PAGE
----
On the Lam in San Francisco
San Francisco Travel Blog› entry 5 of 5 › view all entries
Following my banishment from the Hawaii golfing establishment, I had no choice but to flee stateside. The authorities in San Francisco have not yet learned of my fugitive status, so it seems like a safe place for the moment.
Seriously, I've always loved this town, and I've decided to hang my hat here for awhile. It's a very cosmopolitan city, with more than enough cultural and intellectual stimulation to keep me engaged, but without the mad, frenetic rush of places like New York (where I lived for a number of years). There's plenty to see and do, and most of the most popular attractions are known to people that haven't even been here: Chinatown, the Golden Gate Bridge, and so forth. But San Francisco is also home to some unexpected attractions, which is the category I most enjoy seeking out.
For example, who knew that San Francisco is an opera town? When it comes to world-class opera, I normally think of New York, Paris and Milan (been there, done that -- all three), but I recently had the good fortune to sample some of the San Francisco Opera, and I was bowled over by what I saw.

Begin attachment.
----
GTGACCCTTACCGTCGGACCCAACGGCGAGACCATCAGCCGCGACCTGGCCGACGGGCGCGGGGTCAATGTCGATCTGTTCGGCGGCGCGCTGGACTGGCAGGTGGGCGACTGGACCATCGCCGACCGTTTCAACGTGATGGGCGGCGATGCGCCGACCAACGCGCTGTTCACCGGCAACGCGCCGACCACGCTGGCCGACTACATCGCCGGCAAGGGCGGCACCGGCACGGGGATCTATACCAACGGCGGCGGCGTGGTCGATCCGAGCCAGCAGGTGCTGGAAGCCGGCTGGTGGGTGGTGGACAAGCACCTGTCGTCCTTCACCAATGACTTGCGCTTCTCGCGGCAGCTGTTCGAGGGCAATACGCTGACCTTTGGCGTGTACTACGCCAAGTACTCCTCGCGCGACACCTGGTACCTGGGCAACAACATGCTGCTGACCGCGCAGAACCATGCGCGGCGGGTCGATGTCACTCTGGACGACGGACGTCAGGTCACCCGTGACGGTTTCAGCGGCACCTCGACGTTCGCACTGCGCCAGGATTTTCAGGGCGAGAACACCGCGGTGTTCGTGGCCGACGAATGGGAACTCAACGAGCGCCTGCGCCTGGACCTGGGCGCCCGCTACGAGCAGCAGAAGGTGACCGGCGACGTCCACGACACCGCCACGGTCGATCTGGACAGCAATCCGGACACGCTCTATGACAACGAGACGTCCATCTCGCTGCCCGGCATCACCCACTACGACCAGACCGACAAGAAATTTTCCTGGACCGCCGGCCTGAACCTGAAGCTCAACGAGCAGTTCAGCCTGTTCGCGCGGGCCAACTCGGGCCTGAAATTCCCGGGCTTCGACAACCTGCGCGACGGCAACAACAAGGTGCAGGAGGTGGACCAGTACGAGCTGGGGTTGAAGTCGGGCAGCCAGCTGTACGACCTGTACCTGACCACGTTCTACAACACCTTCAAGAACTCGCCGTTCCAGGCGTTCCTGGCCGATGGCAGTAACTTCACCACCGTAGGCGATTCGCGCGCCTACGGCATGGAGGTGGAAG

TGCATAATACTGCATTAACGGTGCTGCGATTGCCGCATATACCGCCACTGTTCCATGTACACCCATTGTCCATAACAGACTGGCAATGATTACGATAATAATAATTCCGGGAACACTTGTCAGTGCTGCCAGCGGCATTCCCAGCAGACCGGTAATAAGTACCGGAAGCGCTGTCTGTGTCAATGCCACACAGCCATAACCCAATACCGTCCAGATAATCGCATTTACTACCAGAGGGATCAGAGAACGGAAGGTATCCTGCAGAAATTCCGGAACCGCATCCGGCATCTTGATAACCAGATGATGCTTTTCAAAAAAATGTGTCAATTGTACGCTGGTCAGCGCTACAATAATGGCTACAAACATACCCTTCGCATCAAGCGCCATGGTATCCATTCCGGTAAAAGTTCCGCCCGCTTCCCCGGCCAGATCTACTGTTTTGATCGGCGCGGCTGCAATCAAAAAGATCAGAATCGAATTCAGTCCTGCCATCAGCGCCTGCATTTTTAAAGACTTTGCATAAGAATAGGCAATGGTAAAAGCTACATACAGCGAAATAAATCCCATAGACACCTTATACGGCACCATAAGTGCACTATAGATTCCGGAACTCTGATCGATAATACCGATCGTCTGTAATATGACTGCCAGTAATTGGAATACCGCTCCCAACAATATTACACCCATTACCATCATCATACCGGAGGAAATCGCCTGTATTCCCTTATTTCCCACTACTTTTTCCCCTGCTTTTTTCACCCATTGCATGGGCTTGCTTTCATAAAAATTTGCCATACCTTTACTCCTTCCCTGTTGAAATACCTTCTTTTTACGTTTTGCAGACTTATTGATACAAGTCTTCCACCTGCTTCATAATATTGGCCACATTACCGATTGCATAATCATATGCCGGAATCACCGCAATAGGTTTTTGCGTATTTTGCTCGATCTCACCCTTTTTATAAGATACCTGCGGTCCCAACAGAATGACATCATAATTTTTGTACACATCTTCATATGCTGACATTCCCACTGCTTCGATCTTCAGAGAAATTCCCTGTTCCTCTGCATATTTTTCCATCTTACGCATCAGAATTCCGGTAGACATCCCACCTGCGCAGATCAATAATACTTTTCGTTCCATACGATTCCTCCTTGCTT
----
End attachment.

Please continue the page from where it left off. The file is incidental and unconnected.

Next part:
You know those sinister, pernicious telemarketers that call just as you're sitting down to dinner? Well they aren't all evil, as my housemate and I recently discovered. One called -- just as the main dish was coming out of the oven, of course -- with a three-concert mini-subscription to the San Francisco Opera. Yeah, yeah, yeah -- whatever, she thought. Until he mentioned the price: Prime orchestra seats to three performances for just $150. A quick check online revealed that those seats normally sell for $175 apiece, so we were all over it!
And what a deal it was! First, we saw "La Rondine," one of Puccini's lesser-known operas; and most recently, we saw Verdi's "Macbeth." The local SF critics raved about La Rondine and the debut of Angela Gheorghiu. I thoroughly enjoyed it; but here's the irony: Virtually every published source panned Macbeth, but I was just wild about it. It's probably the New Yorker in me that responded, because what I liked was what everyone else hated: I loved the chances they took with the garish costumes, and the seemingly asynchronous starkness of the sets. Lady Macbeth, sung by Hungarian soprano Georgina Lukacs, was postively stunning in her avaricious, sexy lust for power. At one point, she actually fondles Macbeth with her foot, goading him to commit the crimes that send him into madness. Now there's a woman who knows how to get what she wants! When you're a jaded opera-goer like me (been at it for twenty years), it's nice to get a break from the usual, ho-hum presentation. I'll take a little sizzle over the quotidian every time, and the SF Opera delivers. They're not afraid to take chances, and it pays off as far as I'm concerned. Check 'em out if you're in town.